Footprint Project is once again partnering with New Use Energy (NUE) to bring solar powered solutions to communities in need. Through NUE equipment donations, Footprint Project has been able to provide solar generators to power communications equipment and refrigeration for first responders, partner relief organizations, and community mutual aid groups. During the upcoming storm season, Footprint and New Use Energy will continue to work together to provide power during storms and power outages.
Currently, solar equipment from New Use Energy is deployed on Treasure Island, an area in San Francisco County in California that endures frequent power outages. The equipment has been used several times, helping the island residents maintain their necessary power needs.
NUE works with organizations like Footprint Project to provide portable solar equipment for many other communities in need. This equipment replaces fossil fuel-based systems that feed into climate change and air pollution. In addition to utilizing new equipment, NUE also repurposes solar equipment and keeps batteries and panels out of landfills for continued, reliable use. Part of their mission is to make clean, quiet, and secure power sources accessible to all.
The portable solar equipment provided by NUE can be stored in solar trailers and rapidly distributed to power life-saving communication equipment. Their clean, solar power fulfills the need for WiFi, lighting, medical, refrigeration, and water pumping. Recently, Footprint Project activated equipment donated by New Use Energy to Fayette County, Texas after the winter storms that left communities without power. Footprint Project was able to use this clean power to help Texans needing emergency power for vaccination sites and first responder communication needs.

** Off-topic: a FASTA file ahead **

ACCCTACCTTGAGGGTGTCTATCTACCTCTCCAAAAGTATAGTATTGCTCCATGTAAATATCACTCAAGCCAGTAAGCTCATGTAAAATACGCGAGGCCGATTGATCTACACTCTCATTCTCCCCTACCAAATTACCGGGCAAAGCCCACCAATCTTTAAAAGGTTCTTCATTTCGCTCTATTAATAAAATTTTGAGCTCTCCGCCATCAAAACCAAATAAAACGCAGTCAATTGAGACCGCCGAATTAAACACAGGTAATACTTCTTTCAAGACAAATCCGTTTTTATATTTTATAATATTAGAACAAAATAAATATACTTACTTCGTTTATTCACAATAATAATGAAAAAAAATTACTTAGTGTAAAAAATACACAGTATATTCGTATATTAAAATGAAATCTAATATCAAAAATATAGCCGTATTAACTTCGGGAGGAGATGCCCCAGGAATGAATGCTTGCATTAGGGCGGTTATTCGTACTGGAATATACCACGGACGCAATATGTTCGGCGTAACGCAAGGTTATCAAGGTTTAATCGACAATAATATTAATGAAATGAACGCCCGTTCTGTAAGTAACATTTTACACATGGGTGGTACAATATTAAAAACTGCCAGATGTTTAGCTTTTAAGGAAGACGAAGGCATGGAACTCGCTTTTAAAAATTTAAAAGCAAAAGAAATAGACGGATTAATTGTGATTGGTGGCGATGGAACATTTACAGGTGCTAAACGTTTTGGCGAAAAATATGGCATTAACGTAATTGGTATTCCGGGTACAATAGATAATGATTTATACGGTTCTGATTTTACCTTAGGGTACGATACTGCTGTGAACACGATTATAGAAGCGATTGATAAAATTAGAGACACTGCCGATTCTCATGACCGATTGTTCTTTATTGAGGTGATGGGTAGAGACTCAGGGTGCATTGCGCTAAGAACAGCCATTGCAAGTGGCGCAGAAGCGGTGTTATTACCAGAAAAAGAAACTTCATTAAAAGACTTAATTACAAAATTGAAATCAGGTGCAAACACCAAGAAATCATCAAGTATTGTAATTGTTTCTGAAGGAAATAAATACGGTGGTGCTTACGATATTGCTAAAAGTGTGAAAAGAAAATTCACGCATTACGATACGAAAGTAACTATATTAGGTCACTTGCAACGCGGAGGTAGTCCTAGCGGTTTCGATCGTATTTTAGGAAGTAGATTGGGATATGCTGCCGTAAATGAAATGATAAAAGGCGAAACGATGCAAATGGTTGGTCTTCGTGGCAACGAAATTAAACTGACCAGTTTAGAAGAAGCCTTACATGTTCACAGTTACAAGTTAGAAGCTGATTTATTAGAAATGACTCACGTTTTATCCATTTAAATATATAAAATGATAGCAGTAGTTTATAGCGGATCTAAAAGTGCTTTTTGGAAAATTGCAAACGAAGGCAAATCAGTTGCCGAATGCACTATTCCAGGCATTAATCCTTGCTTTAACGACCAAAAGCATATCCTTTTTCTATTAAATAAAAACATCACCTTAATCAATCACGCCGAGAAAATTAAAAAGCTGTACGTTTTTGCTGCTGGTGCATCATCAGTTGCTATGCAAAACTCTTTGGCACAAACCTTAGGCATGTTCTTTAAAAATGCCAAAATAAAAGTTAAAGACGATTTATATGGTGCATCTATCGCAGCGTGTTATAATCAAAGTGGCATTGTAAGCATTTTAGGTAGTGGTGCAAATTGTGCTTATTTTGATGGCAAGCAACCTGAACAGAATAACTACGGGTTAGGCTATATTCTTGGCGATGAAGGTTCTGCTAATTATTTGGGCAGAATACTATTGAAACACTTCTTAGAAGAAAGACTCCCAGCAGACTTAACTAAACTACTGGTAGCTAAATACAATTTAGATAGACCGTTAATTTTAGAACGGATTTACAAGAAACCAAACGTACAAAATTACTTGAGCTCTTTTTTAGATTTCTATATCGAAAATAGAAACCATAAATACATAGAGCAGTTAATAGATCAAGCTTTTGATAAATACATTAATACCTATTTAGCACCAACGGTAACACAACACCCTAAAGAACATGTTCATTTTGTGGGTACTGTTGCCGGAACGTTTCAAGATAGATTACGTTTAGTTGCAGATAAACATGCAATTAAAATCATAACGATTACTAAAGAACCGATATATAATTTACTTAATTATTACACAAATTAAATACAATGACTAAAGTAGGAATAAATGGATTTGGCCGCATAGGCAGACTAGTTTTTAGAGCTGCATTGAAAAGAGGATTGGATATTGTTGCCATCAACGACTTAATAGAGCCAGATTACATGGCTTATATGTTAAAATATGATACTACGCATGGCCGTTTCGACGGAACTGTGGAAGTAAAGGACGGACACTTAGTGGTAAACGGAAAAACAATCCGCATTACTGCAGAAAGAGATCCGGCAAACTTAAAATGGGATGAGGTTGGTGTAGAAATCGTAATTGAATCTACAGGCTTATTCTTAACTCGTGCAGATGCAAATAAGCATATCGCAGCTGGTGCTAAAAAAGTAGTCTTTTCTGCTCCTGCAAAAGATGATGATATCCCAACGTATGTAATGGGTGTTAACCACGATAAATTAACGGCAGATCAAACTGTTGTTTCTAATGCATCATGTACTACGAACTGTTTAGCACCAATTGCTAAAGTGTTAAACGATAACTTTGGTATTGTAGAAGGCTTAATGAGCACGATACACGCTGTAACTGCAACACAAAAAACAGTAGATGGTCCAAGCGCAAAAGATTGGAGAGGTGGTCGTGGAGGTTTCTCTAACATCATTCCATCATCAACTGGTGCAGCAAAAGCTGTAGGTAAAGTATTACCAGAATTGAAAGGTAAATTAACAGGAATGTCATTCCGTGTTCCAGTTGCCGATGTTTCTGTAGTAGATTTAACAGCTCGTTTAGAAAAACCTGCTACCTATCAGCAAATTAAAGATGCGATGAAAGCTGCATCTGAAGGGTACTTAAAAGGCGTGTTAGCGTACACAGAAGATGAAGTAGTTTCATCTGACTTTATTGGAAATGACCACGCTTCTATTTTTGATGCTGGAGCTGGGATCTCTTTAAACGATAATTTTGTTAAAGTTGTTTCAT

NUE and Footprint Project have also worked together in the past, increasing the accessibility of solar equipment during disaster events.
A NUE solar trailer, providing power for the community
In April 2020, two devastating EF3 tornadoes hit Nashville and Chattanooga. With equipment donated by New Use Energy, Footprint Project volunteers were able to arrive with clean power within 12 hours. In Nashville, two solar trailers provided emergency solar recharging for over 1,200 people. These trailers completely powered two community donation and distribution centers. In Chattanooga, the NUE solar trailer was the only means of charging electronics in order to maintain communication. It was also able to provide power to nearly 200 residents of the most hard-hit neighborhood, the Holly Hills Subdivision.
During the upcoming storm season, Footprint and New Use Energy will continue to work together to not only reduce CO2 emissions but to provide sustainable, reliable resources to communities around the country.
Footprint Project is thankful for our partners like New Use Energy who support their mission to help #BuildBackGreener after disasters by providing cleaner energy to communities in crisis.